Which brings us to Frankenstein's second hamartia: his inability to recognize his Wretch as a human with emotional and social needs. Relative to the Promethean theme, this one hasn't seeped as much into the popular conception of Frankenstein. This theme, too, feels very relevant today; current debates on social ramifications of technology include the dehumanization of Amazon fulfillment center workers, the insistence that gig economy companies will finally become profitable as soon as we can automate away those pesky human gig workers, and the omission of human impacts (or indeed, playful delight in adverse impacts) when optimizing social media Key Performance Indicators. However, I felt that the way this theme was explored itself ironically neglected the humanity of the Wretch. The Wretch was abused and traumatized and socially isolated, and so he had no hope but to become a murderer and then kill himself? A depressing attitude towards survivors of difficult childhoods.

I could envision a satisfying script doctoring in which Frankenstein confides in Elizabeth, and although Frankenstein dies, refusing to ever acknowledge the Wretch's humanity and potential for redemption, Elizabeth reaches out to the Wretch and together with Frankenstein Sr. supports him in his introduction to society. This ending would also provide a very welcome opportunity for a female character to do anything other than display purity and virtuousness and then die.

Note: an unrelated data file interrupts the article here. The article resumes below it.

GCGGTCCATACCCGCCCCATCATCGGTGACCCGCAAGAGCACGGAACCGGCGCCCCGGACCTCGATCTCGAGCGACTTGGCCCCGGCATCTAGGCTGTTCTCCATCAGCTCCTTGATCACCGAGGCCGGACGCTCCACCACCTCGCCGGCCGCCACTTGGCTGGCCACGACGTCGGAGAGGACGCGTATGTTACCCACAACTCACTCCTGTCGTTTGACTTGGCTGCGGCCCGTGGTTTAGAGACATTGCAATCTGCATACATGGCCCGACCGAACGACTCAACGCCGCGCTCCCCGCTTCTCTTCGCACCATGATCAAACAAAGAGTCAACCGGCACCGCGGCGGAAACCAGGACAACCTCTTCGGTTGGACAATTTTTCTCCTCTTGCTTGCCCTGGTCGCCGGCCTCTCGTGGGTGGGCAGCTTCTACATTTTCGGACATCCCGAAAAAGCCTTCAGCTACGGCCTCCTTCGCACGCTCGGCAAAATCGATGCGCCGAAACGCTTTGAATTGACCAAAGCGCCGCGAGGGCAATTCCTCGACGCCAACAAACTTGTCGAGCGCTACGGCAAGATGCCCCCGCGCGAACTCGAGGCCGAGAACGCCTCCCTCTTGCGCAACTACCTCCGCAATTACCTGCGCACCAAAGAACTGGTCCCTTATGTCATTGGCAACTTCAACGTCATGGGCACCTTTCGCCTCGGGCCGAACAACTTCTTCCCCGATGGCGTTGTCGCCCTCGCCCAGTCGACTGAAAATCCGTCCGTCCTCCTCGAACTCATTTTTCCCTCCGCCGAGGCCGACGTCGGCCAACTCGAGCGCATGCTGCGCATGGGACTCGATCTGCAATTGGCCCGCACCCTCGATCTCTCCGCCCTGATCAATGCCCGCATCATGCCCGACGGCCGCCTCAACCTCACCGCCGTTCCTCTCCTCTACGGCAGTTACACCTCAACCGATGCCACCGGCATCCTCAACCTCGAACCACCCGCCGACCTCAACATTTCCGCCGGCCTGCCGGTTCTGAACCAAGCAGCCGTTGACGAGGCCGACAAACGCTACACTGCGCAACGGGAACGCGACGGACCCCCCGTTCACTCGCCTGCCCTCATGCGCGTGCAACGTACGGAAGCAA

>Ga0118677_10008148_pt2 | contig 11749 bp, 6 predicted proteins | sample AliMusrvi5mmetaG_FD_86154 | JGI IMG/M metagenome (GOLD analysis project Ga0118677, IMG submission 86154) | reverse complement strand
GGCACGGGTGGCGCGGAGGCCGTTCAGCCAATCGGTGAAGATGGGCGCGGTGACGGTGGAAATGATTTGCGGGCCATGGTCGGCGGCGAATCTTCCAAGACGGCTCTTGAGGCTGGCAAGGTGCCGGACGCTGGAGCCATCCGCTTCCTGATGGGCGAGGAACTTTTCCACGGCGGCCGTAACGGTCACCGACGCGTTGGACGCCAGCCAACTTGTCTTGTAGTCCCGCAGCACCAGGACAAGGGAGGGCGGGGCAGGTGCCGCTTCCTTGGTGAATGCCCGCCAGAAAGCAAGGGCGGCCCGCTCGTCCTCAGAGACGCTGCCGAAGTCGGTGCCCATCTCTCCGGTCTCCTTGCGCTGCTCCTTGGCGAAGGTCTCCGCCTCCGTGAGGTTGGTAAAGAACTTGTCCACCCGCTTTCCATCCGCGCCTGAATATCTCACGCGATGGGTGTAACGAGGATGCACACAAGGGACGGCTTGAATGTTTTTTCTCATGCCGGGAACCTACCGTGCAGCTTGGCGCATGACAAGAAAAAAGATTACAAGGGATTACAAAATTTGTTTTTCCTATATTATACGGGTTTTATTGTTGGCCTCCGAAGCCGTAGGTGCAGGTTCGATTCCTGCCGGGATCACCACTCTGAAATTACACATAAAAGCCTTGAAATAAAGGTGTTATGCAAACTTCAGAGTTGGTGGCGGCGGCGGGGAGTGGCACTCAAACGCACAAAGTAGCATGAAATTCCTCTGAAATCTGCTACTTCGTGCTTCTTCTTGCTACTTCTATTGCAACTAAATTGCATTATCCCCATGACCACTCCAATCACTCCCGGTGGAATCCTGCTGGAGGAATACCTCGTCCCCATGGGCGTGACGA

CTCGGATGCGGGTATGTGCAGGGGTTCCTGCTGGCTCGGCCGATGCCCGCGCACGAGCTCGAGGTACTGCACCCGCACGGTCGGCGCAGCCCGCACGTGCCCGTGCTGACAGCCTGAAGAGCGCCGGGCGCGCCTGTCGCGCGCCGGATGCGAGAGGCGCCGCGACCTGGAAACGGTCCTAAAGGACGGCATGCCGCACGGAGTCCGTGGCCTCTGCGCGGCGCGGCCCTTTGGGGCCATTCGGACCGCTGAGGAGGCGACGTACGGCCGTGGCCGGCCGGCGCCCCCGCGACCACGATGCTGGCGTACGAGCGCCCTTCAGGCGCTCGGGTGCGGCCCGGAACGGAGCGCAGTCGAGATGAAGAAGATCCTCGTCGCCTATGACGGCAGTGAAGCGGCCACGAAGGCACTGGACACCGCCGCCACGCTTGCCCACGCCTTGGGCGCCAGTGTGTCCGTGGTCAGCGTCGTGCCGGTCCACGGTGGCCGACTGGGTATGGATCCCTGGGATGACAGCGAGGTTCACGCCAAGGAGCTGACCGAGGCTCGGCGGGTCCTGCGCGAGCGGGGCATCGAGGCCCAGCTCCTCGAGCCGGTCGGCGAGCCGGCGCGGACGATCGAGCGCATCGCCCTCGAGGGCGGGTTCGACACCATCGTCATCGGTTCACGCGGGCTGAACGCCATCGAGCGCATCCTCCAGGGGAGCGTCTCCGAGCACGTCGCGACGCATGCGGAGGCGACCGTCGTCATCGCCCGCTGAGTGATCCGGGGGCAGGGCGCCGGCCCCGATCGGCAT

I enjoyed the dramatic, elaborate prose. Although at times I felt that the author believed the word count used must be proportional to the emotional turmoil described, overall I had a lot of fun with the unironic melodrama. I would love to see a Frankenstein-themed black metal album.

Saturday, June 5, 2021

Review: The White Castle by Orhan Pamuk

I picked up this book because I thought it would be interesting to read some literature from a non-Anglo/Northern European author, and because the audiobook was available from my library. I was caught quite by surprise by the role the plague played in this book - what timing to read it during the coronavirus pandemic. It was a little uncanny to see concerns of social distancing/contagious disease play out, written from the 1980s and set in the 1600s yet read in 2020: people anxiously following social distancing norms, other people decrying the whole thing as a hoax, others frantically trying to trace down all data they could in hopes of understanding the disease, the strange love and resentment that builds from being cooped up so closely with another person, the fear of a second wave, the concerns about economic collapse if the markets are not re-opened...